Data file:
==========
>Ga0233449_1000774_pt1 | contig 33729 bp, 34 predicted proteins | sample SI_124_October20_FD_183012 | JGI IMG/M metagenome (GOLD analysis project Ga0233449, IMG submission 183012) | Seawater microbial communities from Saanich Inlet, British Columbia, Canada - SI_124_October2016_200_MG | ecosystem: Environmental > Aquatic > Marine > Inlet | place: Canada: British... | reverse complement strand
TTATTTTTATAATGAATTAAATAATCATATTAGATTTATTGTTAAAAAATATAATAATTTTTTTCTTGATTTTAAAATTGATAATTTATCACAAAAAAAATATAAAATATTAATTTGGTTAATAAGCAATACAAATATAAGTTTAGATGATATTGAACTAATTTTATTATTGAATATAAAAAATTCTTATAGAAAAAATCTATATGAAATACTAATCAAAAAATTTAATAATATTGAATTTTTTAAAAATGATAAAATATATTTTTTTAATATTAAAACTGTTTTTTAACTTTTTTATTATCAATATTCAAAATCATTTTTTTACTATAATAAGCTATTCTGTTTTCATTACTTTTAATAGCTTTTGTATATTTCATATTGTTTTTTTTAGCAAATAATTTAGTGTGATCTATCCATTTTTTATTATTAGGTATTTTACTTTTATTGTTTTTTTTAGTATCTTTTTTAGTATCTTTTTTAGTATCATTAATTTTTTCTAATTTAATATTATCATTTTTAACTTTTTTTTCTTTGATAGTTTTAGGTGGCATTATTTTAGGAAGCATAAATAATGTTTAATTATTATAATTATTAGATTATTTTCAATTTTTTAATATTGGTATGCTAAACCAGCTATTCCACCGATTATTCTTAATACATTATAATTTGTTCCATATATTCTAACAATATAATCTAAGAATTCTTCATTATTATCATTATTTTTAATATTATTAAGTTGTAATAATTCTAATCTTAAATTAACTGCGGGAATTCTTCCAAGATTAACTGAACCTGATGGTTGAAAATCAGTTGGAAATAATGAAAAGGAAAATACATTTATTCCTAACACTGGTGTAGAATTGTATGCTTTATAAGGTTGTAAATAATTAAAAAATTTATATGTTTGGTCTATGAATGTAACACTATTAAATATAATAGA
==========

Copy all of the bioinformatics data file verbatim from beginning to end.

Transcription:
>Ga0233449_1000774_pt1 | contig 33729 bp, 34 predicted proteins | sample SI_124_October20_FD_183012 | JGI IMG/M metagenome (GOLD analysis project Ga0233449, IMG submission 183012) | Seawater microbial communities from Saanich Inlet, British Columbia, Canada - SI_124_October2016_200_MG | ecosystem: Environmental > Aquatic > Marine > Inlet | place: Canada: British... | reverse complement strand
TTATTTTTATAATGAATTAAATAATCATATTAGATTTATTGTTAAAAAATATAATAATTTTTTTCTTGATTTTAAAATTGATAATTTATCACAAAAAAAATATAAAATATTAATTTGGTTAATAAGCAATACAAATATAAGTTTAGATGATATTGAACTAATTTTATTATTGAATATAAAAAATTCTTATAGAAAAAATCTATATGAAATACTAATCAAAAAATTTAATAATATTGAATTTTTTAAAAATGATAAAATATATTTTTTTAATATTAAAACTGTTTTTTAACTTTTTTATTATCAATATTCAAAATCATTTTTTTACTATAATAAGCTATTCTGTTTTCATTACTTTTAATAGCTTTTGTATATTTCATATTGTTTTTTTTAGCAAATAATTTAGTGTGATCTATCCATTTTTTATTATTAGGTATTTTACTTTTATTGTTTTTTTTAGTATCTTTTTTAGTATCTTTTTTAGTATCATTAATTTTTTCTAATTTAATATTATCATTTTTAACTTTTTTTTCTTTGATAGTTTTAGGTGGCATTATTTTAGGAAGCATAAATAATGTTTAATTATTATAATTATTAGATTATTTTCAATTTTTTAATATTGGTATGCTAAACCAGCTATTCCACCGATTATTCTTAATACATTATAATTTGTTCCATATATTCTAACAATATAATCTAAGAATTCTTCATTATTATCATTATTTTTAATATTATTAAGTTGTAATAATTCTAATCTTAAATTAACTGCGGGAATTCTTCCAAGATTAACTGAACCTGATGGTTGAAAATCAGTTGGAAATAATGAAAAGGAAAATACATTTATTCCTAACACTGGTGTAGAATTGTATGCTTTATAAGGTTGTAAATAATTAAAAAATTTATATGTTTGGTCTATGAATGTAACACTATTAAATATAATAGA